"By 'formal regulatory outcomes' we mean those where we serve or issue some form of notice, reprimand, recommendation or report following our regulatory work. Our default position is that we will publish (and, where appropriate, publicise) all formal regulatory work, including significant decisions and investigations, once the outcome is reached".
If it's informal, the ICO will make a decision on a case by case and acknowledges that there is a balance to be struck. The Policy makes it clear that "informal" in this context means an investigation that does not result in serving formal notices, reports or decisions and where the ICO seeks to discuss, educate, negotiate or influence standards of information rights practice and compliance to promote good practice.
The Policy describes the following factors which might support disclosure, such as whether there is an opportunity to educate or prevent a breach of the law, the issue is new or ground-breaking, disclosure would not prejudice an investigation or be likely to deter others, the ICO's involvement is already in the public domain and whether there would be reputational risks to public confidence if the ICO did not publicise. Further details are on pages 3 and 4 of the Policy.
The Policy describes factors which might prevent disclosure, such as:
It also appears from the Policy that disclosures will depend on the action taken by the ICO, but examples in the Policy are vague, stating that cautions, warnings or reprimands "may be published if noteworthy or if it will help promote good practice or deter non-compliance". There remains a risk if no remedial action is taken as the Policy states that the ICO may publish or publicise information highlighting practice improvements in information rights after complaints and incidents are reported, which will include naming organisations "if the public interest warrants it". This may provide some comfort to organisations under investigation which may not be facing remedial action in relation to commonplace data compliance issues.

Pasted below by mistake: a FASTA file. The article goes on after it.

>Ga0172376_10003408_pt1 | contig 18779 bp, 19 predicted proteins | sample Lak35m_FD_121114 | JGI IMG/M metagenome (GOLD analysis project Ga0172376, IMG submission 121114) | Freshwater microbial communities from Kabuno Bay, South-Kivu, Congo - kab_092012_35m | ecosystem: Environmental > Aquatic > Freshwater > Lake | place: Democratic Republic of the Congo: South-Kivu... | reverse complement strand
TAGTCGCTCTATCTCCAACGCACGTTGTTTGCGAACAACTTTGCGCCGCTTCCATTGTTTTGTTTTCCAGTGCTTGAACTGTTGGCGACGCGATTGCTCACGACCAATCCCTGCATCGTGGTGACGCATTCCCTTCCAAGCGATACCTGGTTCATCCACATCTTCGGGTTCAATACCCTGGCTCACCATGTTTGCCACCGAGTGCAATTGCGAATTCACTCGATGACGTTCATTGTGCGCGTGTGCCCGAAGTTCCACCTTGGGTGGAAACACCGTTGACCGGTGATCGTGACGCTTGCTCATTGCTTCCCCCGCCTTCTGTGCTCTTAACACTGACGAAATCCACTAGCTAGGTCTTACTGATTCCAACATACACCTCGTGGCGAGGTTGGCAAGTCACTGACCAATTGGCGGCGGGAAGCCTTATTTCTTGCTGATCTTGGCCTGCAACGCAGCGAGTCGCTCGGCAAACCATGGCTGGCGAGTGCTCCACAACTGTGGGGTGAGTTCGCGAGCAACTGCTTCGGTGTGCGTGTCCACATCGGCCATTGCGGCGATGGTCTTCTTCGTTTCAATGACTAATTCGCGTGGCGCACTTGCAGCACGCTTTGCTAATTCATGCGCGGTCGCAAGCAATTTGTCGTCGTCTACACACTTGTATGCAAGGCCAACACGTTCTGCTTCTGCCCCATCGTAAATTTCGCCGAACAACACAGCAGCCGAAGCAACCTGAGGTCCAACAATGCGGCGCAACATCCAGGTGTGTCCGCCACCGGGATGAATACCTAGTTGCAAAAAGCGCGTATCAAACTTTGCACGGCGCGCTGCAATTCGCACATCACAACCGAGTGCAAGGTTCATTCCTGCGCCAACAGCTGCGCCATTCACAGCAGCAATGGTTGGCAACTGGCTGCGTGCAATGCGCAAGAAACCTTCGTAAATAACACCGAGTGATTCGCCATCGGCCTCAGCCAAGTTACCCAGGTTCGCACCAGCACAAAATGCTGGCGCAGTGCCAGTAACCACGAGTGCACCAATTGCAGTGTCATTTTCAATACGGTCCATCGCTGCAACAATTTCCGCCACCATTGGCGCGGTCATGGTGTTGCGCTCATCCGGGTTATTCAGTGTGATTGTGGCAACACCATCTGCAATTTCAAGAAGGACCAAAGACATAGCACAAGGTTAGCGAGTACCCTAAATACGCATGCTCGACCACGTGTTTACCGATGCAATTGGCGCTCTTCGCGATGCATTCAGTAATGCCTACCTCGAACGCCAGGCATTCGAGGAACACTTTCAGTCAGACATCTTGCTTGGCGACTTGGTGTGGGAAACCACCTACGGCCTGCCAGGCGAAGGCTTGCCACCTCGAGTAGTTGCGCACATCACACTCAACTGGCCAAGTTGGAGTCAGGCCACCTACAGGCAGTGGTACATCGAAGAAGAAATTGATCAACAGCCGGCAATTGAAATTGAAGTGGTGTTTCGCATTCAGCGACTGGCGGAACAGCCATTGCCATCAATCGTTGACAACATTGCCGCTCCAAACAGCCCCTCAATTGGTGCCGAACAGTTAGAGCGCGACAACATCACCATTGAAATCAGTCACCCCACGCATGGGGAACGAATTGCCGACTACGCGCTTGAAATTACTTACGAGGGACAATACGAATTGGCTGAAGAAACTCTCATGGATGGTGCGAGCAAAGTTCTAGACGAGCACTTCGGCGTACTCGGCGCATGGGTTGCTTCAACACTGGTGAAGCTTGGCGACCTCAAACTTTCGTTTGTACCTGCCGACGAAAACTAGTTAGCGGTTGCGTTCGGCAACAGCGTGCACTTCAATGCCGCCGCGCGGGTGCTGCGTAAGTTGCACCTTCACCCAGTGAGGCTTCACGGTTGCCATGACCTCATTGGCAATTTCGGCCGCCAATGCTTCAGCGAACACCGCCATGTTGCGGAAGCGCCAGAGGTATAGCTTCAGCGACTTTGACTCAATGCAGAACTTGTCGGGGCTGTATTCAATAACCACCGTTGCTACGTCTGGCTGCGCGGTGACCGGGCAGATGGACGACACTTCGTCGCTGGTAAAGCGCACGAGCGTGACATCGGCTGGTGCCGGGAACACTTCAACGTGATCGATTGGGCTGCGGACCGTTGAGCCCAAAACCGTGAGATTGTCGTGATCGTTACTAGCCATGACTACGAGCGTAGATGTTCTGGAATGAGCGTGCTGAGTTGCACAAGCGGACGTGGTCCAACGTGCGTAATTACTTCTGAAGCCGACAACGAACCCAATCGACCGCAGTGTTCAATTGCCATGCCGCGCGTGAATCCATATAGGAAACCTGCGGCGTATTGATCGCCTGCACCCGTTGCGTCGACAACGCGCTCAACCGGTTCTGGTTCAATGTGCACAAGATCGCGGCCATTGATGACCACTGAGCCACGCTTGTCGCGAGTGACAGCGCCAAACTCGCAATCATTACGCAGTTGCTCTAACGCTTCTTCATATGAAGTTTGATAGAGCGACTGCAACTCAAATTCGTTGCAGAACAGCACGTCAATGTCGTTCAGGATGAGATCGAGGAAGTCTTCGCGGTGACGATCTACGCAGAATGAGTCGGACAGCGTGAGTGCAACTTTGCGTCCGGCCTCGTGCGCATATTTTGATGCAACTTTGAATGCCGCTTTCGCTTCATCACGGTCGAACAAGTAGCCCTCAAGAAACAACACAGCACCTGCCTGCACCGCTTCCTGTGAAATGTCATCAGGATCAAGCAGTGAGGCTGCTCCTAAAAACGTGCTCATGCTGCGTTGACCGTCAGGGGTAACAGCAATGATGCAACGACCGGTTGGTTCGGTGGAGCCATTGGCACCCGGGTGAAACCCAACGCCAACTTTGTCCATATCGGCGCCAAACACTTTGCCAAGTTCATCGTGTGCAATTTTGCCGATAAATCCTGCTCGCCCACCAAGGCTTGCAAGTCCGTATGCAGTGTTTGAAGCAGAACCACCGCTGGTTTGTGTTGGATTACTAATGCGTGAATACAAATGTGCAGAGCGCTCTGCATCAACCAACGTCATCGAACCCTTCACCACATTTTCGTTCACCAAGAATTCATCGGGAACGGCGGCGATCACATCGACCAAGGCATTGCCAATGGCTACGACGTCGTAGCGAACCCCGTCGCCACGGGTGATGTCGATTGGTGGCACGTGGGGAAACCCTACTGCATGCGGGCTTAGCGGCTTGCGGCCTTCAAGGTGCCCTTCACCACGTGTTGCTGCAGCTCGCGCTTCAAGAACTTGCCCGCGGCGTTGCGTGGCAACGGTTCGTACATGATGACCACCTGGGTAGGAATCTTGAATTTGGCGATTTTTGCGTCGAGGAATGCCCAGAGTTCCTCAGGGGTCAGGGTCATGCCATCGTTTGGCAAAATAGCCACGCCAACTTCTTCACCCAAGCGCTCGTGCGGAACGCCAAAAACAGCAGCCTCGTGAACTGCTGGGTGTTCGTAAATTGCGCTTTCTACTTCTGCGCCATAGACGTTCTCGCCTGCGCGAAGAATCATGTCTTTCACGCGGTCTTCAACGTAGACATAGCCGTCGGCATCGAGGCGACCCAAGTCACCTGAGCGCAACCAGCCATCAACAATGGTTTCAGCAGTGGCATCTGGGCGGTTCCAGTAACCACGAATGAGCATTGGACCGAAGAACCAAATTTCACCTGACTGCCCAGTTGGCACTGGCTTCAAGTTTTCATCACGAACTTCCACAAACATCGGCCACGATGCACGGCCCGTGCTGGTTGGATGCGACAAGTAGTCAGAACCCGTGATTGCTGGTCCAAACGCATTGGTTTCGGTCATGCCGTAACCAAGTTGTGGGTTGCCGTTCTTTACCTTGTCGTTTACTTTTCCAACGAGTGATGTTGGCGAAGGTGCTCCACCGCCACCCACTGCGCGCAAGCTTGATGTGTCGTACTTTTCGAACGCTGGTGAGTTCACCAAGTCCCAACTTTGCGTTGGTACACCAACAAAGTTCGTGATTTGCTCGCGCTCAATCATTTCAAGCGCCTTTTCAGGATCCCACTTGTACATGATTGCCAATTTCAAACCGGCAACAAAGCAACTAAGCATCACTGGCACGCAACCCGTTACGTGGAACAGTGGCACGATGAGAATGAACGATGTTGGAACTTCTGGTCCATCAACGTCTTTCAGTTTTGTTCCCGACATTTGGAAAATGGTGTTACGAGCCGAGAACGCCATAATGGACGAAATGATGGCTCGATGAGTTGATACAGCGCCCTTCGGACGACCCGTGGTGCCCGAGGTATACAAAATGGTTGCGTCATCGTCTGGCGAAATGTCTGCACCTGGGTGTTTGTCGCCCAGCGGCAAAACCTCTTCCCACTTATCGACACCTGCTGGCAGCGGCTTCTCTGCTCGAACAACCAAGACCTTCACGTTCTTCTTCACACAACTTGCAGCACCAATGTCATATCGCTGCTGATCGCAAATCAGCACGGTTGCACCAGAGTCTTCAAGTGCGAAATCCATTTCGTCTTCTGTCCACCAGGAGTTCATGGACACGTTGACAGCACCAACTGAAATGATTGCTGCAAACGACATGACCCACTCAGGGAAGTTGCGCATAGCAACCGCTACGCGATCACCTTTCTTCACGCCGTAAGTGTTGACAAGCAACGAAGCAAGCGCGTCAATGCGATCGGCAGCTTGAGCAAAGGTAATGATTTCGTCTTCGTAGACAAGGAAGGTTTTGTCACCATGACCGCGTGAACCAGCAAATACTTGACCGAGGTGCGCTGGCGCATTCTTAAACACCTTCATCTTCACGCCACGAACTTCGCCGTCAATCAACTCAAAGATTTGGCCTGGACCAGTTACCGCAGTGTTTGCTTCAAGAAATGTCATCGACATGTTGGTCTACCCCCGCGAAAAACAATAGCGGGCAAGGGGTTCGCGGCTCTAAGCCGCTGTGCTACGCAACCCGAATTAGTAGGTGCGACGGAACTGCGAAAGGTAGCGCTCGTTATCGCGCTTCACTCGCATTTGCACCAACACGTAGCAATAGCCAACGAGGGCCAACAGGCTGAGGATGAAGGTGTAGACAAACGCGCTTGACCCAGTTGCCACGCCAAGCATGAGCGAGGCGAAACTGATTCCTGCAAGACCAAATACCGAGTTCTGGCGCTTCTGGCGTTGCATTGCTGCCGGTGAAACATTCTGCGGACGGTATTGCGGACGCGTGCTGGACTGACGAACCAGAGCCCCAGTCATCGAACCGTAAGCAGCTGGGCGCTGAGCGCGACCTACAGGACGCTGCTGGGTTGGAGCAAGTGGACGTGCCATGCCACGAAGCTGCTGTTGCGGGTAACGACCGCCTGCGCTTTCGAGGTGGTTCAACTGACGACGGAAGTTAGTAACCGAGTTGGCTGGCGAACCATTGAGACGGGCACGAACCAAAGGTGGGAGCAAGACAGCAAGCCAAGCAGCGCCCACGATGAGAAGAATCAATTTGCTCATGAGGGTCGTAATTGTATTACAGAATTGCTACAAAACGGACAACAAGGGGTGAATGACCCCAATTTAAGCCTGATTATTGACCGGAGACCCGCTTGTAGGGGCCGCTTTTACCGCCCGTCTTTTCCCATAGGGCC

In short, if the ICO takes action, the ICO may publish information and that will involving naming and shaming the data controllers. The likelihood of this happening if they are given a warning, reprimand or caution appears to be lower.
The Policy states that, depending on how formal the regulatory activity is, and the type of information involved, it may be appropriate to inform, consult or seek the consent of the organisations named in its communication before publishing it. This is very important if any action is to be taken.
Despite the statutory restraint under the DPA 2018, the caveat and the Policy provide considerable scope for making disclosures across the ICO's broad communications apparatus, which can be very damaging to a data controller's reputation.
Recommendations for mitigating this reputation risk are:
To discuss the issues raised in this article in more detail, please reach out to a member of our Data Protection & Cyber or Reputation Management & Privacy Protection teams.